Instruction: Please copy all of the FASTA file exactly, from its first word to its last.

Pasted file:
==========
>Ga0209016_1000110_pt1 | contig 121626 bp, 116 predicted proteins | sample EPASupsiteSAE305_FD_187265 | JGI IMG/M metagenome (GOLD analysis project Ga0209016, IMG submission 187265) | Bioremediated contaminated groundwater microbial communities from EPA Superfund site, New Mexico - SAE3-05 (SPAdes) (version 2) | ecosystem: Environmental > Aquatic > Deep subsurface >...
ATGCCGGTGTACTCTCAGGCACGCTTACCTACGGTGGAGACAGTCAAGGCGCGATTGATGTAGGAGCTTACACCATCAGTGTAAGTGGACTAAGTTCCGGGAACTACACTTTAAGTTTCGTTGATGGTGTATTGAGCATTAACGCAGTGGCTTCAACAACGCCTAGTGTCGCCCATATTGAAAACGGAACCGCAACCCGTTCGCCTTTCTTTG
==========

>Ga0209016_1000110_pt1 | contig 121626 bp, 116 predicted proteins | sample EPASupsiteSAE305_FD_187265 | JGI IMG/M metagenome (GOLD analysis project Ga0209016, IMG submission 187265) | Bioremediated contaminated groundwater microbial communities from EPA Superfund site, New Mexico - SAE3-05 (SPAdes) (version 2) | ecosystem: Environmental > Aquatic > Deep subsurface >...
ATGCCGGTGTACTCTCAGGCACGCTTACCTACGGTGGAGACAGTCAAGGCGCGATTGATGTAGGAGCTTACACCATCAGTGTAAGTGGACTAAGTTCCGGGAACTACACTTTAAGTTTCGTTGATGGTGTATTGAGCATTAACGCAGTGGCTTCAACAACGCCTAGTGTCGCCCATATTGAAAACGGAACCGCAACCCGTTCGCCTTTCTTTG